Reflections……….is mama dead?*

get-attachment.aspxThe sounds of silence only meant one thing, stay out of the way of mama. Mama was the matriarch of the family and was filled with wise sayings and philosophy.   Familiar quotes went like this; “you will not get any dessert until you have eaten everything on your plate,” “put a belt on and pull your pants up,” “don’t wear your hat when you are inside,” “when you get home this afternoon we’re going to the barber shop,” “if you do that again you get a whipping,” “go get me a switch,” “polish those shoes before we go to church Sunday,” “don’t you dare sit down when a grown-up comes in the room,” “It’s ‘yes’ sir not yea.” “look at me when I talk to you,” “when we get there I don’t want to hear a word out of you.” These were not comments indigenous to a specific family but to a culture. (editors note: In America there were two dominant cultures. The common colloquialism describing these groups was,  white folks and colored folks). The matriarch of all families was the ‘black’ (African-American was not a word during this time) ‘mama’.  History clearly describes the positive impact the black Mama had on the culture and the family unit. In both cultures mama was mama and debates and negotiation took the back seat.

While Mama’s daily quotations may seem, shall we say direct, there was no greater love than the love of a mama for her children.  She had the best hugs you could imagine. She was the ultimate psychologist which could be seen with her comments such as; “the first dessert  goes to____because he has been a ‘good’ boy”, “come here child, mama wants to give you a hug”, “come sit in my lap”, “hold my hand”, “let me tell you what ________did at school” or, “let mama kiss it.”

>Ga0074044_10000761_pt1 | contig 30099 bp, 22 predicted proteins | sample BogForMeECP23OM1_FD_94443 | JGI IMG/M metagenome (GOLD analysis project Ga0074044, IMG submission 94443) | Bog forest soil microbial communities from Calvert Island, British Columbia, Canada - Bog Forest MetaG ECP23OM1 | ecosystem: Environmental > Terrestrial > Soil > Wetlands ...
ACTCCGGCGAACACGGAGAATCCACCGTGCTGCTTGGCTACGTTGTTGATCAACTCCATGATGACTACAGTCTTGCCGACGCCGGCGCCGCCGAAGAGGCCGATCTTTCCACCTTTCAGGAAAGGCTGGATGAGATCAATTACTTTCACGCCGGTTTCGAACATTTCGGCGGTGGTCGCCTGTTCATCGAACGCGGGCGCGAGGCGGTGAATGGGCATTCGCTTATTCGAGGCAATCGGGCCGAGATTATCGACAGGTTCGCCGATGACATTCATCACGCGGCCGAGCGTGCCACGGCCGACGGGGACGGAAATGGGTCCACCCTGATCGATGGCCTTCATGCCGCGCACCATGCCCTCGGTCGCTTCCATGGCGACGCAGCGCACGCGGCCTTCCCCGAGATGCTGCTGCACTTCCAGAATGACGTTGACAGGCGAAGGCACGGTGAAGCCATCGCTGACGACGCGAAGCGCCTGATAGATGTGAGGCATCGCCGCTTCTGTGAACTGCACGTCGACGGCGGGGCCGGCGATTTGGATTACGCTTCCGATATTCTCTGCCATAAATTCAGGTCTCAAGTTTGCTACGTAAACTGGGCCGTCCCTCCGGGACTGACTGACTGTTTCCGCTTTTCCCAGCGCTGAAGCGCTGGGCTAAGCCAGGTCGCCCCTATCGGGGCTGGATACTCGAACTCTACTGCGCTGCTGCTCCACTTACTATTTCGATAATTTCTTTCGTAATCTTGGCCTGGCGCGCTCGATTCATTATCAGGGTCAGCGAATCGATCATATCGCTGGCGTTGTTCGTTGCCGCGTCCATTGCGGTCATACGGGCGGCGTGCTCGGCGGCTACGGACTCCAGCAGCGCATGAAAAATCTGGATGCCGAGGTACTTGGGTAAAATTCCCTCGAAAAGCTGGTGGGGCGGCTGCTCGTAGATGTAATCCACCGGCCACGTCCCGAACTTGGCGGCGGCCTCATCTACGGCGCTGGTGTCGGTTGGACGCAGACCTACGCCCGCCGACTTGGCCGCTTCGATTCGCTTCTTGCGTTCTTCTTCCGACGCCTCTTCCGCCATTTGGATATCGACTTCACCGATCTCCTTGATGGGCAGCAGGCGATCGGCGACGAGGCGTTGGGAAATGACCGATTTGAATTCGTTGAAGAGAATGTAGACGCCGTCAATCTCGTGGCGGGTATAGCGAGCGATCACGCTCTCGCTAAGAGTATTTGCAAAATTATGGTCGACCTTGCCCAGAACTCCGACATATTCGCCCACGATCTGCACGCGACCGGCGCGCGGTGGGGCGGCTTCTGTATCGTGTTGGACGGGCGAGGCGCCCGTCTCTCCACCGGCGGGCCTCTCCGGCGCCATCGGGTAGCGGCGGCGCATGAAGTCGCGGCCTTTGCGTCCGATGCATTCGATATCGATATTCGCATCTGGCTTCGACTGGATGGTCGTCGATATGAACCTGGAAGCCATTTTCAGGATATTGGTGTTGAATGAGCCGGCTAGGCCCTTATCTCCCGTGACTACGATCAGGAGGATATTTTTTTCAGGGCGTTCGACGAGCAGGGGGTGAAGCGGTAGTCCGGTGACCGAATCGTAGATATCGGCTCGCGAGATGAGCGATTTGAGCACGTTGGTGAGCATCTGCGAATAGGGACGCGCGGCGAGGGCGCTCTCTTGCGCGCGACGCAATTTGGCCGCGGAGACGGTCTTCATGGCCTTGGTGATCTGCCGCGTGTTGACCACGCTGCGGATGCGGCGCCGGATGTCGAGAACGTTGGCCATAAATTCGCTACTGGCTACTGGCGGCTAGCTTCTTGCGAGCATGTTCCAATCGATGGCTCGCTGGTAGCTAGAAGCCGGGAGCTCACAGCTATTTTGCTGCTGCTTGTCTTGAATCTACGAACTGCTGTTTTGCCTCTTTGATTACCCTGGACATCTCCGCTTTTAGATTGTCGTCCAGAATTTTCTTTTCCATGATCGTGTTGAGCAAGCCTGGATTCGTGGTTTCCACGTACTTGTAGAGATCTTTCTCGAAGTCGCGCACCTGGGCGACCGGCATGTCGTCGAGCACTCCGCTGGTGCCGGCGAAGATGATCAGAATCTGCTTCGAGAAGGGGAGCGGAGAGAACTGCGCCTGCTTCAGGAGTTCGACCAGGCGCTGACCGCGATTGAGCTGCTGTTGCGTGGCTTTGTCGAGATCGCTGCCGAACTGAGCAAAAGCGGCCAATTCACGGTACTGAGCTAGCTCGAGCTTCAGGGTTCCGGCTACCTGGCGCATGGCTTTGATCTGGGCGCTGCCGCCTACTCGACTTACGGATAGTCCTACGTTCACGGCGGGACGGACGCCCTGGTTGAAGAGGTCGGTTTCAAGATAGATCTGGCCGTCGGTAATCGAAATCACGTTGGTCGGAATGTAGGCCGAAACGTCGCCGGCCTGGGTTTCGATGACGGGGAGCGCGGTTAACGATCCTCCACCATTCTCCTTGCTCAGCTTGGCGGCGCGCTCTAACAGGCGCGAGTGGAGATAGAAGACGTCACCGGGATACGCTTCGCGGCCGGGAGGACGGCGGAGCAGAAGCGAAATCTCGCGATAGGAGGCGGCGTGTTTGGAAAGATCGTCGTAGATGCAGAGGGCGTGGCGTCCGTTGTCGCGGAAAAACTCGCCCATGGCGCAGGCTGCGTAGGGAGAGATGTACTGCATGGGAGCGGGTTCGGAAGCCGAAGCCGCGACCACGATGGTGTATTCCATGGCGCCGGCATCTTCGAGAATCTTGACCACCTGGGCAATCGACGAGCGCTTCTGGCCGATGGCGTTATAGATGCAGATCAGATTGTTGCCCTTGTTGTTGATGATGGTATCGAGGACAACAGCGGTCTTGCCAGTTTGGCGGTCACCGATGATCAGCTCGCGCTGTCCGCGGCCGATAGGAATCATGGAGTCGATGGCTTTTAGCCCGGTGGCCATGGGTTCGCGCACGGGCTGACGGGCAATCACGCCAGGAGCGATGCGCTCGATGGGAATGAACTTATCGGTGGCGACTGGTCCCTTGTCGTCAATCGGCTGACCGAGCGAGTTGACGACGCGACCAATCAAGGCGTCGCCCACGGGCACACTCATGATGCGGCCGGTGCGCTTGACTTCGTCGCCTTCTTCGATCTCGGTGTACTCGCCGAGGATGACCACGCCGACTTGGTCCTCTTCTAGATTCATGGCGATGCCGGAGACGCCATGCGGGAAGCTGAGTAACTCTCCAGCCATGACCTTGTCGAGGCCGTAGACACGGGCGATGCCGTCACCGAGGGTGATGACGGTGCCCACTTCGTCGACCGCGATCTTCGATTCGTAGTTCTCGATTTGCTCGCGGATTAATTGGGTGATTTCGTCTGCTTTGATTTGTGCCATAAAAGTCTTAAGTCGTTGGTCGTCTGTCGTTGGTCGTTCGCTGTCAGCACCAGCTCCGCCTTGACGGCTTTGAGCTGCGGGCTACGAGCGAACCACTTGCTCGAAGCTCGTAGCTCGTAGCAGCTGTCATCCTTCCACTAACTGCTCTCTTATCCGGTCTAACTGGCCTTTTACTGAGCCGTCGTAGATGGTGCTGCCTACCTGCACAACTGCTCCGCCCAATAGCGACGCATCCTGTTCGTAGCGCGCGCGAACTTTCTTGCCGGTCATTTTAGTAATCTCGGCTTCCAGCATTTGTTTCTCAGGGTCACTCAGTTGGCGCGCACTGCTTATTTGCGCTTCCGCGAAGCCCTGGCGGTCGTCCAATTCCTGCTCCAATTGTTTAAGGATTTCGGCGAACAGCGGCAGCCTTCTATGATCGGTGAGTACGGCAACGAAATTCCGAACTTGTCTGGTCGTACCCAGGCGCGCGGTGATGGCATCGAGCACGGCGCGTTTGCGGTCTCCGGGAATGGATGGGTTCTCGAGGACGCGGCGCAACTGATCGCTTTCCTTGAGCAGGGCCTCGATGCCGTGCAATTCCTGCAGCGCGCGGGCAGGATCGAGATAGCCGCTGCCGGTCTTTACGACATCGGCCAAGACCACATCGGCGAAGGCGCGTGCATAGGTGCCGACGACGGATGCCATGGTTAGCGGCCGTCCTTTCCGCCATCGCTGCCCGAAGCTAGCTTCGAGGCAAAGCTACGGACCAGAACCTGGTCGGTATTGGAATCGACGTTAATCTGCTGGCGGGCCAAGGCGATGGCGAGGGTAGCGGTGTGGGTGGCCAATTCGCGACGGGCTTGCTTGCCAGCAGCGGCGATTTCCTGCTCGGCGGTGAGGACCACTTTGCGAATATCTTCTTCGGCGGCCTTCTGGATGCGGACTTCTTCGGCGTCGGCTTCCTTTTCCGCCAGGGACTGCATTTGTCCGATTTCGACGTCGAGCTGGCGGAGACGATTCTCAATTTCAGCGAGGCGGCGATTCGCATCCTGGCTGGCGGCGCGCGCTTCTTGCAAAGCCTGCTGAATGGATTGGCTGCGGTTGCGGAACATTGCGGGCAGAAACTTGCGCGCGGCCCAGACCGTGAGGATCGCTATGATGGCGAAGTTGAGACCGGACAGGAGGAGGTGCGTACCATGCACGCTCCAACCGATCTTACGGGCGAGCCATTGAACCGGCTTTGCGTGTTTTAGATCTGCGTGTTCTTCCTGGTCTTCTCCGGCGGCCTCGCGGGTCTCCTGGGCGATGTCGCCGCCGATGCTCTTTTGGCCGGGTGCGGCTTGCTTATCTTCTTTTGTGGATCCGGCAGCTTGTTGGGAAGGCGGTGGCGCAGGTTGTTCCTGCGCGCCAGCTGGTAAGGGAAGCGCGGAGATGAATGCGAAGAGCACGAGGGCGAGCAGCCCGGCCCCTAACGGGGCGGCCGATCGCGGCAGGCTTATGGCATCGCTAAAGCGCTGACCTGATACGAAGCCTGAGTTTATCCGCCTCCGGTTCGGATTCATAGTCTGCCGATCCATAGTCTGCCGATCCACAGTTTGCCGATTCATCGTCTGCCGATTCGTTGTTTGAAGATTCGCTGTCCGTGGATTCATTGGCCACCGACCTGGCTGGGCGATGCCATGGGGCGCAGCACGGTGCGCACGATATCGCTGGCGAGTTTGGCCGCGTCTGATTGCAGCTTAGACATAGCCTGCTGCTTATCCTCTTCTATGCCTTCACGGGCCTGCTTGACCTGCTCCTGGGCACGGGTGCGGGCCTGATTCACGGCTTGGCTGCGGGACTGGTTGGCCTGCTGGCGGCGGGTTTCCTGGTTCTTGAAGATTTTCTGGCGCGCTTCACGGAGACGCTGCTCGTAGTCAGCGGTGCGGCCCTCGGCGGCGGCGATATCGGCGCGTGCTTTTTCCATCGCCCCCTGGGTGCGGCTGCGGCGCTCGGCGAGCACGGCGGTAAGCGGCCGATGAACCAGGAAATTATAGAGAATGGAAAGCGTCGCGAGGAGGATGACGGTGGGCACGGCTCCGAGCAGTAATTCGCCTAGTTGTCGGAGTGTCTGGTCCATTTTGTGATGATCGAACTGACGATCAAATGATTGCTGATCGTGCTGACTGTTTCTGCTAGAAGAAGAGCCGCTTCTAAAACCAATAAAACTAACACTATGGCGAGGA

In the opening scene of the movie ‘Saving Private Ryan’ screams for life could be heard on the beaches as young men were being shot. More than once you could hear these young soldiers calling for ‘mama’. When television first began to interview individuals, invariably the person being interviewed wanted to say, “hi mom.”  A favorite commercial by AT&T has Bear Bryant in his office telling the audience to call their moms. He closes the commercial saying “I wish I could call my mom.” It was later in life when we learned that my older brother, who was in the Army during World War II, had sent a letter home every week and these letters were the result of a sergeant who made the ‘boys’ write their moms.

The family unit in America is having a difficult time. Roles within the family are changing. Participatory management, debates, setting your own agenda are becoming prevalent. Family meals together have become “we don’t have time.” The art of conversation has gone by the way. Moms, dads, and children are like ships passing in the night. The culture of home has gradually given way to the culture of worldliness. Core values that were once the hallmark of children because “Mama” made sure they were learned, displayed and incorporated into life have faded. What has happened to Mama?

A thought to ponder; are the ills we are presently witnessing the result of Mama being dead?

* the term “Mama” is a concept and does not refer to an individual.

Reflections…………………………..The Stations

I have had the good fortune to travel extensively. In my travels to Great Britain, France, Switzerland, Canada and throughout the gary's blog pictureUnited States, I have developed a love for old churches. I am fascinated by the architectural design and in many cases how the design reflects the culture and, in large part, the religion of the church. Throughout Europe churches were built to the ‘Glory of God” and reflected the very best in architecture. Designs were magnificent and in most cases there is not an absence of exquisite decor nor beauty. The European flair followed many of the Pilgrims to America and you can see much of the same church beauty throughout New England. The Anglican church is prominent in Canada, and their churches have tall belfries and gables producing purity in their appearance.  In small town America usually the first building completed was the church, and it stood in the middle of  town with a steeple representing the tallest structure in town.

Inside the Chapel US Naval Academy

Inside the Chapel
US Naval Academy